Game of Thrones: A Case Study on Marketing to Millennials
If there’s a case study on how to create a comprehensive marketing strategy for a specific generation - that case study is Game of Thrones.
The Wall Street Journal estimates season 8’s marketing budget to be around $20 million, so it’s important for marketers to note that, against all odds, Game of Thrones has built nothing short of an incredible brand.
Think about it. The premium cable television show - which has over 30 main characters and takes place in an alternate fantasy universe with magic and dragons - effectively executes the driving principles behind UX, authenticity, community building, digital marketing, storytelling, content marketing, and more in its millennial-focused marketing strategy. What can marketers learn from Game of Thrones?
A Lesson in Corporate Social Responsibility
Today, people care about a brand’s values. Generally, millennials are far more likely than any other generation to research the issues that a company supports/the extent to which a company contributes to a cause. Younger generations expect more from their favorite brands, and Game of Thrones has risen to that challenge.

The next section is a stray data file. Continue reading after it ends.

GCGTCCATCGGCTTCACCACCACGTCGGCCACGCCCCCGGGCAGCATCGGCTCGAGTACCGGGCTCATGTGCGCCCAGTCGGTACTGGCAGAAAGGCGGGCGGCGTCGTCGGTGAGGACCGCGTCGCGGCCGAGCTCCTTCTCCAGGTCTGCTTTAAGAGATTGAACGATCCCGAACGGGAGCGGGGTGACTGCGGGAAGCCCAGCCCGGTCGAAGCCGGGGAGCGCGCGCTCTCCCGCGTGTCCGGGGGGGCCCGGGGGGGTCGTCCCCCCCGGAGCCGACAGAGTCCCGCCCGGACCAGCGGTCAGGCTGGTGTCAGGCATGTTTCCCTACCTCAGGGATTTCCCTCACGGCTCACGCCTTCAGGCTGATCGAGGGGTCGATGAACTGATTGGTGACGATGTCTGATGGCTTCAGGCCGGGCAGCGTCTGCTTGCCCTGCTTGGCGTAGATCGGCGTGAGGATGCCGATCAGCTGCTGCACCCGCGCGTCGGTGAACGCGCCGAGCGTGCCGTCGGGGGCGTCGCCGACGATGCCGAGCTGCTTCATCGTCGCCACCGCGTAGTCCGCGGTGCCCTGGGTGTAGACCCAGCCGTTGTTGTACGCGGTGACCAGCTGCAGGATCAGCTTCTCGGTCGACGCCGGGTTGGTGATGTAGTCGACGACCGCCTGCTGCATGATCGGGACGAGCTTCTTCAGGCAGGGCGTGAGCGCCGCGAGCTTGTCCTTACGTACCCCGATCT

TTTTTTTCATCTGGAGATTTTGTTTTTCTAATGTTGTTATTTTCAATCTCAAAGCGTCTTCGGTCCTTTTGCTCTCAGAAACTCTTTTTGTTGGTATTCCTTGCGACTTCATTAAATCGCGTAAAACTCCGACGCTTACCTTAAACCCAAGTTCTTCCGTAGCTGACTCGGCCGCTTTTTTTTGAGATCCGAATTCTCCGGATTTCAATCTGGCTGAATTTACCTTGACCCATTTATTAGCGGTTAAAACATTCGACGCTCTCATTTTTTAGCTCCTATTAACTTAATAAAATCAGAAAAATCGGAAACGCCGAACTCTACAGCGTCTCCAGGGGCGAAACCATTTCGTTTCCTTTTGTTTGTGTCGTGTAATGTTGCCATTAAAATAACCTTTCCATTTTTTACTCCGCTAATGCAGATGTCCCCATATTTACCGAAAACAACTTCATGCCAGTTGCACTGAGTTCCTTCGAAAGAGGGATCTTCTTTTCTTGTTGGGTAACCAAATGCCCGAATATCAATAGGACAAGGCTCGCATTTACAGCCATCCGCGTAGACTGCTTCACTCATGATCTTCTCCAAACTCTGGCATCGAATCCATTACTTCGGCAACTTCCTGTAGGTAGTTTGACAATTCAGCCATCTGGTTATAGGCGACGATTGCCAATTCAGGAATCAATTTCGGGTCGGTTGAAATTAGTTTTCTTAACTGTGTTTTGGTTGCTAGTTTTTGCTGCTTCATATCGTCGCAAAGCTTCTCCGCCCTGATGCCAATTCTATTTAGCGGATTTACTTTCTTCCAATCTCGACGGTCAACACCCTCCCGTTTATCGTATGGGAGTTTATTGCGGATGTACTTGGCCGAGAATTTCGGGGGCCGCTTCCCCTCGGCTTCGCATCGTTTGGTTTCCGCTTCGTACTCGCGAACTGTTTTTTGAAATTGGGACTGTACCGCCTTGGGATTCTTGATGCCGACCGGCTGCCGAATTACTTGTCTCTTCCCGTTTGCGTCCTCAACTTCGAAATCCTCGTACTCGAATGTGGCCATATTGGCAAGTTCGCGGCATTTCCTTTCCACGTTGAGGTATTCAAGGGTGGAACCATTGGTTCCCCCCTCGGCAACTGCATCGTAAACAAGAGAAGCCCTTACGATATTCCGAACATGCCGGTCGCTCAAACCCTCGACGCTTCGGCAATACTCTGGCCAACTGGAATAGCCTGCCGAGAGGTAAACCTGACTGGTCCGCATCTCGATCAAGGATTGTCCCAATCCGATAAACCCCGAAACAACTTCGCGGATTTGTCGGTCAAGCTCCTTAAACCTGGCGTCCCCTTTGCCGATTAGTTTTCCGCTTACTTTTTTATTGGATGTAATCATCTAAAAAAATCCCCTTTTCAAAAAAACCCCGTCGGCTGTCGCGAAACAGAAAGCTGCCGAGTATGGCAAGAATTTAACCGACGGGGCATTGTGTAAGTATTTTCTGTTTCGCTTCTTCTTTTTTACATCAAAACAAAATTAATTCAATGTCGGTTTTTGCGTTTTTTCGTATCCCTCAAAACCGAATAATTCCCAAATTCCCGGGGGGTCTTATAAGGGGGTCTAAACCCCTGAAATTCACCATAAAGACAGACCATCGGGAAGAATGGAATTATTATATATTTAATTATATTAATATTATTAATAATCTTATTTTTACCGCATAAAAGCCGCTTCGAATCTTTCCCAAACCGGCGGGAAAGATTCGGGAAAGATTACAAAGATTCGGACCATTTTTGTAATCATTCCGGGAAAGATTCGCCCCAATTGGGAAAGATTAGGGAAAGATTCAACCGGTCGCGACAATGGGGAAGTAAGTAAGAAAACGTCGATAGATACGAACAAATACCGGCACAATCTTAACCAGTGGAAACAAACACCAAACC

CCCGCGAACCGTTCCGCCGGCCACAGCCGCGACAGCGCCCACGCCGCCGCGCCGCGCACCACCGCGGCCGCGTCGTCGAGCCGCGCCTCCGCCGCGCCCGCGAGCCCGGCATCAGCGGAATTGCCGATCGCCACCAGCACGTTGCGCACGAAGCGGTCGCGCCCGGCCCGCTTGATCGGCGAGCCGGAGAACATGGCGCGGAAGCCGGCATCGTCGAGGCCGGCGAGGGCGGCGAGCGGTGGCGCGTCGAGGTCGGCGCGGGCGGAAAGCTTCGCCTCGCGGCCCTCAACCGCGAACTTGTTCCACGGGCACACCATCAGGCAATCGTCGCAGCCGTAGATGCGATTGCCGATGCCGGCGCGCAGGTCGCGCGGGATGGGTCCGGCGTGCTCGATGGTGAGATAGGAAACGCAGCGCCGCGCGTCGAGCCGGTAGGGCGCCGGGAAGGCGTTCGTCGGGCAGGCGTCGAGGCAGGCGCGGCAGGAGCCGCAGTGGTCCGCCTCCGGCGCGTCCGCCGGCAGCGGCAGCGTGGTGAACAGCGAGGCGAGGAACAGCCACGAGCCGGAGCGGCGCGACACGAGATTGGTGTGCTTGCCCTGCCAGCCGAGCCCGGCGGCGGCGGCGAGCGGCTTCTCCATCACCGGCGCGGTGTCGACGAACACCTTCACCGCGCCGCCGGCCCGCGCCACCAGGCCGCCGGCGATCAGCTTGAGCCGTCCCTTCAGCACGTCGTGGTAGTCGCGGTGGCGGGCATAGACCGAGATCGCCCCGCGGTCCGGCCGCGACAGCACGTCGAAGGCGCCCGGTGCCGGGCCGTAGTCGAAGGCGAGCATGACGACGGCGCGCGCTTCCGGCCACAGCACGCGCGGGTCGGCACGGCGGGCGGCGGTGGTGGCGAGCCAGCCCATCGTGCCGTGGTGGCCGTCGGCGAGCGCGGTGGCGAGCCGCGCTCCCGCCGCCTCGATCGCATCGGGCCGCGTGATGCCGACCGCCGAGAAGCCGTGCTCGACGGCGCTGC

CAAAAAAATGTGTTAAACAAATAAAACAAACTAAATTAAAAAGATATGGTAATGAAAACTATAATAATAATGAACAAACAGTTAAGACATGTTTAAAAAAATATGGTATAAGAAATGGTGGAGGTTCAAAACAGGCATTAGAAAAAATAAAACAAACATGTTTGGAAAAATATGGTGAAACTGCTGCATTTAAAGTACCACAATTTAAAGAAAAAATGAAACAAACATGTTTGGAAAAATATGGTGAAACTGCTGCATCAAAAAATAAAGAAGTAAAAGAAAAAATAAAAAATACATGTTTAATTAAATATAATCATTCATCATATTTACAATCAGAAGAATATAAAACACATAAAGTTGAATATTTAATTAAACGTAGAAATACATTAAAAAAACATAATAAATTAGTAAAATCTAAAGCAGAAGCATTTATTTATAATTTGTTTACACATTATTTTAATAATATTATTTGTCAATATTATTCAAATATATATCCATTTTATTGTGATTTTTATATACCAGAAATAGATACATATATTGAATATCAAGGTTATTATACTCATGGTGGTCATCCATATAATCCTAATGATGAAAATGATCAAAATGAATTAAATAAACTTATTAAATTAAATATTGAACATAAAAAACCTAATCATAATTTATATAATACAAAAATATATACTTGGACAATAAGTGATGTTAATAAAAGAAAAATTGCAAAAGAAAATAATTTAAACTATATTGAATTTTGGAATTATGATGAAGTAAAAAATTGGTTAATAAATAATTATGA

In 2015, a portion of the cast collaborated with the British rock band, Coldplay, on a musical parody of Game of Thrones in order to support Red Nose Day - a charity focused on ending child poverty.
More recently, HBO partnered with the American Red Cross to encourage blood donations in one of the many brand activations available at South by Southwest. At the event, guests were encouraged to “bleed for the throne” (donate blood) and relive the major deaths that have occurred on Game of Thrones over the years. In the first day alone, the campaign was on track to collect more than 15,000 pints of blood.
It’s clear that Game of Thrones cares about more than just dragons. Even still, the show’s creative approach to corporate social responsibility always ties back to the brand.
A Lesson in User Experience (UX)
The best way to get people to take action/engage is to make it easy. Game of Thrones made itself accessible to millennials in two ways:
#1 - By closing knowledge gaps that could discourage people from watching
Game of Thrones is notorious for small details that foreshadow a major reveal (cough, Red Wedding). However, in order for those big moments to pay off, viewers need to connect the dots.
From a marketing standpoint, Game of Thrones has enough self awareness to know that the average, casual fan has trouble remembering all of the nitty gritty details from prior seasons.
The answer? Creative video content like “The Game of Thrones Beginner’s Guide,” which makes the show more accessible by laying out the daunting complexities of the Game of Thrones universe while shifting the ordinarily dark tone of the show to something more light-hearted and fun to watch.